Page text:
I read this quote from one of the Newton school neighbors who took some children into his home to wait for their parents: “This little boy turns around, and composes himself, and he looks at me like he had just removed himself from the carnage and he says, ‘Just saying, your house is very small,'” Rosen said. “I wanted to tell him, ‘I love you. I love you.'”

When our hearts are broken, sometimes love comes out. It will never be enough, but it matters more than we ever know. I love you. I love you.

Pushing Through

It’s possible I am pushing through solid rock
 in flintlike layers, as the ore lies, alone;
I am such a long way in I see no way through,
and no space: everything is close to my face,
and everything close to my face is stone.

I don’t have much knowledge yet in grief
so this massive darkness makes me small.
You be the master: make yourself fierce, break in:
then your great transforming will happen to me,
and my great grief cry will happen to you.

Rainer Maria Rilke (Translated by Robert Bly)

18 thoughts on “Invitation: Come for Comfort

Add yours

  1. The mosque and Peoples of Faith are sponsoring a vigil tomorrow/Tuesday at 5:15pm on the Quad. Don’t know if that will help or not, but it won’t hurt.


  2. Thank you for letting me know that you are there to listen and pray with me and all those who have read this. I have been transported to a time when my husband and I lost our daughter, Melissa. There simply are no words that can express the intensity of feeling that the friends and families are experiencing right now. I pray that knowing that others care will help surround them with the love and concern that can help them survive this initial shock. My experience taught me that grief takes many forms and we must accept everyone’s way through it. My prayer is for the strong families and school staff who try every day to protect their children.


  3. Thank you, Leslie. I feel like all I’ve done for three days is roam the internet, read favoured blogs, search out the shared grief and wisdom and comfort from like minded others. I pray for strength, for peace for the mothers and fathers staring at presents wrapped under the trees that their children will never open. I want to scream, I too don’t know what to do. So I love my children, and I pray, and I trust and trust and trust in my loving God. And I chant “Peace on Earth Goodwill to all”.


    1. Dear Lana,

      Thank you for sharing these thoughts and for being here. I’m sending so much love to you, and sharing the same grief and helplessness and crazy faith, all at the same time.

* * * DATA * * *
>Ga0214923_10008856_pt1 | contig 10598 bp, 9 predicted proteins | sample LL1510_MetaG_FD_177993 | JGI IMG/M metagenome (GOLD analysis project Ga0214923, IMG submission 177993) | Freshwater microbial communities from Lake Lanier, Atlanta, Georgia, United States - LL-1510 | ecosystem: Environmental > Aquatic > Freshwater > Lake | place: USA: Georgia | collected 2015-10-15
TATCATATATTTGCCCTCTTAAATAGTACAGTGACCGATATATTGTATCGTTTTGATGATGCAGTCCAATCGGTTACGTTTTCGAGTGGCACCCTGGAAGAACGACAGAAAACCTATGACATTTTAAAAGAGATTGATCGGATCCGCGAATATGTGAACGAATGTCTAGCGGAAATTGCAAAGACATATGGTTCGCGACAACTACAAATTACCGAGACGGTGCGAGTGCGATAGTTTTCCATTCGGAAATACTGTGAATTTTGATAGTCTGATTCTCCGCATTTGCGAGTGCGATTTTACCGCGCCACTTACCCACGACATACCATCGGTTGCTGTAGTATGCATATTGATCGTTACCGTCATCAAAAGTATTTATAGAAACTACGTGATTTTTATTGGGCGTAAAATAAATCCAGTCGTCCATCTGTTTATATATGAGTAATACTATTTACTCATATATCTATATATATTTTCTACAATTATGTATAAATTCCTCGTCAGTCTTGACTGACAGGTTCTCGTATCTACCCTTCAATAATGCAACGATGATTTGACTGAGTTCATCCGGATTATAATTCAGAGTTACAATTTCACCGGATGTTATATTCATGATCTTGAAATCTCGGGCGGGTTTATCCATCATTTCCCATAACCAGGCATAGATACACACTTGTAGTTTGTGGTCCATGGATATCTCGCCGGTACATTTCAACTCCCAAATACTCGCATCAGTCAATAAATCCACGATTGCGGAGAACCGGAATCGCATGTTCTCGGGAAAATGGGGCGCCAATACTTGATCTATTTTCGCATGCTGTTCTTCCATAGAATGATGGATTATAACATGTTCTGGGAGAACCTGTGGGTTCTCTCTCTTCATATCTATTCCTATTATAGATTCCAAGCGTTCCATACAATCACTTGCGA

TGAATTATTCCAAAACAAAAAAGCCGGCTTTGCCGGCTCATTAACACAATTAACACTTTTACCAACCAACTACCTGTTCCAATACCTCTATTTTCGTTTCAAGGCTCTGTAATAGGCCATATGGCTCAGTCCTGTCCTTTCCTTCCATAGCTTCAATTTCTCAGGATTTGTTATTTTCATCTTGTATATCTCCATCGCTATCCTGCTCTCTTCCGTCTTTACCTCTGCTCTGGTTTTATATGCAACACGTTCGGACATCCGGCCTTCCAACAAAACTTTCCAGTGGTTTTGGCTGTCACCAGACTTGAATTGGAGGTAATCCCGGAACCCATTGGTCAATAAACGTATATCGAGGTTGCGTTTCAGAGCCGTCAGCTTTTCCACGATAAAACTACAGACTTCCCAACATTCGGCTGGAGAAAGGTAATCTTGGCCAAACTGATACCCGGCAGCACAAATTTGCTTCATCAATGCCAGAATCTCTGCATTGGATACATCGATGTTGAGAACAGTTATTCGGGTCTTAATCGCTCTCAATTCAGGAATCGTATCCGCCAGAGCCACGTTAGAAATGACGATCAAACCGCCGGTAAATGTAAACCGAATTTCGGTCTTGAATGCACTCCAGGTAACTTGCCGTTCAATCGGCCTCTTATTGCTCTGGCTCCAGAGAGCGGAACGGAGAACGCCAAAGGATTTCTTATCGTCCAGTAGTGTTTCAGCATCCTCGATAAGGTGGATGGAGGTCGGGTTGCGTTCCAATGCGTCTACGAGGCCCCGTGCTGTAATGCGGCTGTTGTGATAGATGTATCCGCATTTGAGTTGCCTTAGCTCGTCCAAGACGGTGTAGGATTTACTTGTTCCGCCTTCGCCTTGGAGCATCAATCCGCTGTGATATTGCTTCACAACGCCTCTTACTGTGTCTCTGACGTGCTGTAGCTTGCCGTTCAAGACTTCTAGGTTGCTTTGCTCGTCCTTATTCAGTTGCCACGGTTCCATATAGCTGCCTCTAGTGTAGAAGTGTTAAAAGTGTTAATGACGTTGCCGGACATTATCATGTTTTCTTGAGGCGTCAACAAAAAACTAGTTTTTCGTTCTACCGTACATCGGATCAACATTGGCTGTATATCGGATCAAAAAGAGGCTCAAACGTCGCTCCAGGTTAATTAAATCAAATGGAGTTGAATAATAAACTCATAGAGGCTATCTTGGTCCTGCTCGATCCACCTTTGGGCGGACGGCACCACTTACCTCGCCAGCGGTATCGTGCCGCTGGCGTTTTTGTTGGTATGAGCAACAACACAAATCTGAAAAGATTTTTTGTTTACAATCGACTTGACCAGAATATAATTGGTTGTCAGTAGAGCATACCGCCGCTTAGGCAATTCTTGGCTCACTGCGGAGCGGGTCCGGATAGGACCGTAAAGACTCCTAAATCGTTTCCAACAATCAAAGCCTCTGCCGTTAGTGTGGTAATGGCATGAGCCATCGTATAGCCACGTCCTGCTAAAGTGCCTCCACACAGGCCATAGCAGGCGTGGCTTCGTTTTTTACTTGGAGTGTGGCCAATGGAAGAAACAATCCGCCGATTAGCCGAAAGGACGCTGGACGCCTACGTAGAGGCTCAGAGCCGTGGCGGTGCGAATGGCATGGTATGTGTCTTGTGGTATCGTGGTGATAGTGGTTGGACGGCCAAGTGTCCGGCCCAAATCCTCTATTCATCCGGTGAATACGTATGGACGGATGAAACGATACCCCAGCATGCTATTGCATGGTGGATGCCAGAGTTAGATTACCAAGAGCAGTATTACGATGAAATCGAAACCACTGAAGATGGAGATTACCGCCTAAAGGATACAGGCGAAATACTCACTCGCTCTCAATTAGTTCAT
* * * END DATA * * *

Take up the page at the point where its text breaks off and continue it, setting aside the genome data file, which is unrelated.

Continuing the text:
With love,



  4. Thank you. I am stumbling through so many feelings now. Disbelief, anger, sadness, guilt, fear and a longing for an answer where none exist or could ever be enough. I find myself wishing I was more grateful, that I wasn’t in the face of such tragedy, yet…I stumble… Looking for a place to send my rage and sorrow, my grief…

    Thank you for writing. It helped me.


  5. My heart goes out to you.
    And also a request: Please please may the American people come to their senses and change their unique and harmful legislation regarding gun ownership.
    That is what I would pray for.

    From Michalsuz, Wellington, New Zealand


  6. Leslie, Thank you for putting into words what so many of us are feeling. The grief is unbearable alone. Knowing that you have a community to share it with helps.My prayer is for the strenght to go on living and find meaning in life and love.


  7. Sometimes I think, “What more can possibly be said when there seem to be no words to adequately express what we feel?” So I am grateful that you offer not only heartfelt, beautiful words but a place and a way for us to join, even electronically, in prayer. Blessings to you and your family, Leslie.


  8. Hi, Leslie-

    I wanted you to know I was here praying for the parents who have gone through inexplicable grief, and all who have been affected by this senseless violence in whatever way. I try to remember that God will not abandon us, He will always be there for us.
    I love you. Thanks for doing this.